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Jon Chapman - Washed Up On The North Shore (Self Release)

Star rating: 
4

Jon Chapman's second CD shows a marked maturity both in his song writing and musicianship, as well as highlighting his credentials as an arranger and most importantly, for the purposes of posterity that is, his abilities behind the production desk. WASHED UP ON THE NORTH SHORE takes no effort in getting into; the songs are instantly accessible, but that isn't to say they are lacking in depth in any way, they are just constructed in the manner of most good pop music, to be easy on the ear.

The mandolin driven opener Still Sailing welcomes us into Jon's world with a guiding hand on the back and a broad friendly smile. There's almost a glass of the good stuff offered into our hands as we cross the threshold, it's one of those openers. Better still, the rest of the album makes us want to stay for the party.

The Brian Wilson influenced pop that Jon has been both listening to with much attention to detail, and fully absorbing like a sponge over the past few years couldn't help but manifest itself in these few songs. Its Funny has a distinct West Coast feel, complete with astonishingly tight harmonies and wait a minute, is that a theremin in there or is it just my imagination?

It would be easy (or should that be 'unimaginably difficult' ?), to fall into the trap of doing a Pet Sounds pastiche, but Jon manages to balance the endless summer harmonies with cool evening love songs that provide the flip side of the musical coin. When I first heard a demo of Lose It All I was hard pushed to take my mind off Steely Dan for a moment, a wonderfully laid back arrangement with harmonies that couldn't be further from Wilson's trademark good vibrations. This is as soulful as it gets.

Jon has always been adept at writing good love songs and I Still Want You is a completely gorgeous example of how to do it right. Not only would it grace any post Style Council Paul Weller set, it would probably even measure up to You Do Something To Me if that's not being slightly too generous. The one thing I have always loved about Jon's voice is its frailty. It takes a certain kind of voice to pull off a good love song, and in many cases a frail voice works best. Gram Parson's Hot Burrito #1 springs to mind as a good example. There are still traces of Jon's frailty in these songs but it's equally more assured and assertive when it needs to be.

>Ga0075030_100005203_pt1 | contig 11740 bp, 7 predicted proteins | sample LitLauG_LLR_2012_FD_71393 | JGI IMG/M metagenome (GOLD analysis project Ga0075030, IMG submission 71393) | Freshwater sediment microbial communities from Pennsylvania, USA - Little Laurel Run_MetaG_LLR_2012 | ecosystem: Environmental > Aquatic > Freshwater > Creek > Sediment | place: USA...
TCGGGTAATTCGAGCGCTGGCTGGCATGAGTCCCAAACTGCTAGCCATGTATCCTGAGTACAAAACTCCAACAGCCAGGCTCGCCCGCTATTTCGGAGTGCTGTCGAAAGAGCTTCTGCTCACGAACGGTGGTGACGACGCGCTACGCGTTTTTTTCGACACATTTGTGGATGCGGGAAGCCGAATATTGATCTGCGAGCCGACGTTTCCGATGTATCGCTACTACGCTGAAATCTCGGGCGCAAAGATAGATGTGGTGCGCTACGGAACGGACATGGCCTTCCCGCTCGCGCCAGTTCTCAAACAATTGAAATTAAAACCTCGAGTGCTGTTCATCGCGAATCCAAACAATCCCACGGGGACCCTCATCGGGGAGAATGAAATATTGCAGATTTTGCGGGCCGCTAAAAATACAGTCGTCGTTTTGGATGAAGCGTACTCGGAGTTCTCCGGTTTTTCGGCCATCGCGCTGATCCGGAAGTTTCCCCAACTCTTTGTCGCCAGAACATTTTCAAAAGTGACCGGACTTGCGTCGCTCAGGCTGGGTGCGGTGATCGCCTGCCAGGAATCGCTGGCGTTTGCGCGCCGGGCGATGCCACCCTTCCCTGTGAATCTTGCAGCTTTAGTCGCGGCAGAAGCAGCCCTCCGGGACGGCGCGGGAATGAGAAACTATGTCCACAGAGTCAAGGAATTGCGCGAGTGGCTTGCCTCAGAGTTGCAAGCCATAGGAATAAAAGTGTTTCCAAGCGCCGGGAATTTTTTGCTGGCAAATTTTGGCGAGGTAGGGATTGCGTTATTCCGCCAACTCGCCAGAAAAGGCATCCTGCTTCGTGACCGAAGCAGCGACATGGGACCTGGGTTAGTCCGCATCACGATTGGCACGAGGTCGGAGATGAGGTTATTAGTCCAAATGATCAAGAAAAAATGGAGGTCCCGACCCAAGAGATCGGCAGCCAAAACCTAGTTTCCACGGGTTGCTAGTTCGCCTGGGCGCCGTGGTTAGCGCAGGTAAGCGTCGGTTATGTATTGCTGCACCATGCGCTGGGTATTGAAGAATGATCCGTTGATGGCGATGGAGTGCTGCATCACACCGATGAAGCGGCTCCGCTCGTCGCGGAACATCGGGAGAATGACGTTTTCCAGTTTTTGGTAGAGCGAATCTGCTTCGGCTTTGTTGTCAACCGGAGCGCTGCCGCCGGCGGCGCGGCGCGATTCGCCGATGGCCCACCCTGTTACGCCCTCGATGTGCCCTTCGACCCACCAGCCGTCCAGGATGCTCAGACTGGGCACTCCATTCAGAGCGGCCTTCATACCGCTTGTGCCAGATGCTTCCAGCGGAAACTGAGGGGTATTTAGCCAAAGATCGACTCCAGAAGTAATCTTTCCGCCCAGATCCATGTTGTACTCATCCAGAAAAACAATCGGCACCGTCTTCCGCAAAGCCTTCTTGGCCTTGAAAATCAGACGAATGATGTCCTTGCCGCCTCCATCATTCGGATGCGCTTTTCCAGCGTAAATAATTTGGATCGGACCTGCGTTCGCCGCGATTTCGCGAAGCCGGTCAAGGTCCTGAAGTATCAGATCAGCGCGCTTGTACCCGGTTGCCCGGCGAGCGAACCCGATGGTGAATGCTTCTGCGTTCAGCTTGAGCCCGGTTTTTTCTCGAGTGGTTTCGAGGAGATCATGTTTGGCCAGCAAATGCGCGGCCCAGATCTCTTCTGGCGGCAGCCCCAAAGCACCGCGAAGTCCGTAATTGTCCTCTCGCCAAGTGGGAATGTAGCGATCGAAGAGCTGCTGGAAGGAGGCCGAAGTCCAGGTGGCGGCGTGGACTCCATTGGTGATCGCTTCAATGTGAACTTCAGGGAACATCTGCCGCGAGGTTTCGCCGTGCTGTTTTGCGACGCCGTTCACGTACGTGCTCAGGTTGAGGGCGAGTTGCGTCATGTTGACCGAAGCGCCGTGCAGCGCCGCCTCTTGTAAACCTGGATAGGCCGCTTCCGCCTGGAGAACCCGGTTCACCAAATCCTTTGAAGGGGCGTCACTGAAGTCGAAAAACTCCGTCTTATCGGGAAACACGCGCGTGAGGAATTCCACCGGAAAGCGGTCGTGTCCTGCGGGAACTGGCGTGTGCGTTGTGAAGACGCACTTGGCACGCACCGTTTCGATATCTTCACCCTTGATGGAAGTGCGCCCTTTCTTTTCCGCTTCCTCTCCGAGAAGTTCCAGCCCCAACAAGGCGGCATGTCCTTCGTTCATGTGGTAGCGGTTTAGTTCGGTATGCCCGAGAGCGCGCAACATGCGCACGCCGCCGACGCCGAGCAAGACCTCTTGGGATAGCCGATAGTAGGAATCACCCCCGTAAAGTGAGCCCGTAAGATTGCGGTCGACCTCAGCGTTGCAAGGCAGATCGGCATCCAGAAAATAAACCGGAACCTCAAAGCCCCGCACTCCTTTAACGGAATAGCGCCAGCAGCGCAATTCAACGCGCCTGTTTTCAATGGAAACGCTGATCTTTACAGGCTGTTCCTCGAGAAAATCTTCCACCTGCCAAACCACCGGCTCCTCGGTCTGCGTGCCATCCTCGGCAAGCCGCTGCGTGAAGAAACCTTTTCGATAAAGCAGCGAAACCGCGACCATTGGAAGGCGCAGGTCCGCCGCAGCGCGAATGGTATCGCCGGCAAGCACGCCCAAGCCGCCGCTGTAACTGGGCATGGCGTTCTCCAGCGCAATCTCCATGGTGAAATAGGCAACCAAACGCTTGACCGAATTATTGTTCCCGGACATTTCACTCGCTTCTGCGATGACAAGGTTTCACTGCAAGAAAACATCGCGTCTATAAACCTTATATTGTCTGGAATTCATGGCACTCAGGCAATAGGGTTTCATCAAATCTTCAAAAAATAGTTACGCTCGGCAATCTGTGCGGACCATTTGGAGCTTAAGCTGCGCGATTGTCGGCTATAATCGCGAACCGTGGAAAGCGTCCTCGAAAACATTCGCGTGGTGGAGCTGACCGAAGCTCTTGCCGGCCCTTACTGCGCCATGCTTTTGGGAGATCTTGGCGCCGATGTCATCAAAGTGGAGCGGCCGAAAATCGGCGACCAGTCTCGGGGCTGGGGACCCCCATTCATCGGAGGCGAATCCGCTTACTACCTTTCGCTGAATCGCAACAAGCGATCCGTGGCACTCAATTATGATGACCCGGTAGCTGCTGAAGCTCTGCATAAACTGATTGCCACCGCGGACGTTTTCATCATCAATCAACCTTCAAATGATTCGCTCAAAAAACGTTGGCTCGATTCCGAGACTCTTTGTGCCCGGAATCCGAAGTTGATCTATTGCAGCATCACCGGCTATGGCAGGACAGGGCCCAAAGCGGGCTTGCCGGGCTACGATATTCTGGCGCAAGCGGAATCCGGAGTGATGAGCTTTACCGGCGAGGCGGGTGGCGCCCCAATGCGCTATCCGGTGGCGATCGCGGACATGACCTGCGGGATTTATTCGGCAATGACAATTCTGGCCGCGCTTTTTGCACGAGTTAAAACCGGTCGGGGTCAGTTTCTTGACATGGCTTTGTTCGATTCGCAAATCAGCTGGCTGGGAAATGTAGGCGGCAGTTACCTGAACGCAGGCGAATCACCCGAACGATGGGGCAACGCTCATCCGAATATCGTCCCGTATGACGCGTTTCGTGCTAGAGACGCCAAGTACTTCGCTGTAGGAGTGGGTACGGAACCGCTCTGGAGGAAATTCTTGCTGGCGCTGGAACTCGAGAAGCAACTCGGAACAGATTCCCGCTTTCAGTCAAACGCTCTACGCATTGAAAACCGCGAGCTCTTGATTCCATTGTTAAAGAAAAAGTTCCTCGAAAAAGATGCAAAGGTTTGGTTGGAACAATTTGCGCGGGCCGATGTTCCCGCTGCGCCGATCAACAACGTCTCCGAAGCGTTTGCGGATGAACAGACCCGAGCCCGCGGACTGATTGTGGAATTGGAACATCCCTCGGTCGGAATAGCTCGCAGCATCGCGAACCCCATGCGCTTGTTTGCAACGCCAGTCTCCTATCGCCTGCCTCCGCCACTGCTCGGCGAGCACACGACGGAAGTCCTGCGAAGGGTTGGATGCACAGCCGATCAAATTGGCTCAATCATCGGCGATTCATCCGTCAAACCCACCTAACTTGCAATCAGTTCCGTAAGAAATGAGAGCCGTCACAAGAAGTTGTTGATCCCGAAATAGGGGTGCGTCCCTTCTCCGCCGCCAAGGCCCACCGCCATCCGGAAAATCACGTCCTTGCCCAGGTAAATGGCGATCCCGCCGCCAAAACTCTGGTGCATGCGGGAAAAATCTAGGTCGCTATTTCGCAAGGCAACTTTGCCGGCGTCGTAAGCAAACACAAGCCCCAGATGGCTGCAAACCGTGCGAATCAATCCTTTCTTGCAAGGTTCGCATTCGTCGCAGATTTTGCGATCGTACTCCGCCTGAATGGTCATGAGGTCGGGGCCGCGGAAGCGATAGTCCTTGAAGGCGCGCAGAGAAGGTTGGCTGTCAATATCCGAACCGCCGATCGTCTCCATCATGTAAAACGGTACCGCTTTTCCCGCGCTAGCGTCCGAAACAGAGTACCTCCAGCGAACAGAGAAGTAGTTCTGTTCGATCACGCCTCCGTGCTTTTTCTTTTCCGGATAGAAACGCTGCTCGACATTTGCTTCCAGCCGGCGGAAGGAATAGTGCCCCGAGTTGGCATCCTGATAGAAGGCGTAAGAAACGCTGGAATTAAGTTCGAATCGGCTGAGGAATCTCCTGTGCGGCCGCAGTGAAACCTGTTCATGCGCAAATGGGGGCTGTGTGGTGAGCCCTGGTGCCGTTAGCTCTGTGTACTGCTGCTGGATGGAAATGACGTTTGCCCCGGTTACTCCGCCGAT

Spaceman is a good pop song, a song that would normally be picked out as the radio single from such a collection as this, the one that would also have a nice whimsical video made by Michel Gondry. Why on earth the opening few bars remind me of early acoustic Led Zeppelin I have no idea, but they do. The even balance of acoustic and slide guitar, underpinning some fine vocal harmonies together with a memorable guitar hook make for all the essential ingredients required for that three minute pop song cleverly designed to interrupt Wogan's seemingly endless morning drivel.

Wasting My Time touches on The Byrds territory and quite effortlessly conjures up the West Coast sound of another era. At the very mention of the name, I am eager to note that during this name dropping festival of a review, Jon never for a moment loses his own identity throughout this album. It may sound Byrd-like, but it remains distinctly Jon Chapman. Just as Wasting My Time settles into a Byrd-groove, out pops one of the best guitar solos I've heard for a good while. I suspect this comes courtesy of Ben Trott, a fine young guitarist whose accompaniments have been part of Jon's live work for the past couple of years.

Jon's multi-layered vocal harmonies are so tastefully arranged as to make you hunger for several Jon clones in order to pull this album off live. No better example than on the beautiful Just A Shadow. It reminds me of the work Elliott Smith put into his treatment of the Lennon McCartney classic Because for the end credits of the film American Beauty. The harmonies have that sort of intensity.

If the standard of song writing, arrangement, and general musicianship wasn't enough for me to be pleased with the insanely cheap asking price for this online download, then the production on My Love most definitely is. This is Jon Chapman coming of age as a producer. The arrangement is both delicate and assured. It has all the ingredients that normally delight this reviewers ears; crystal clear acoustic guitar, cello (courtesy of Kim Osmundsvaag), percussion that comes in when you least expect it (Calder McLaughlin), and of course, vocal harmonies to die for.

Over-praise is normally the kiss of death for an aspiring artist and one is reluctant to say more than is necessary to get the point across, but I feel the time has come for Jon to give up whatever he is doing during the day and concentrate on this.

Allan Wilkinson
Northern Sky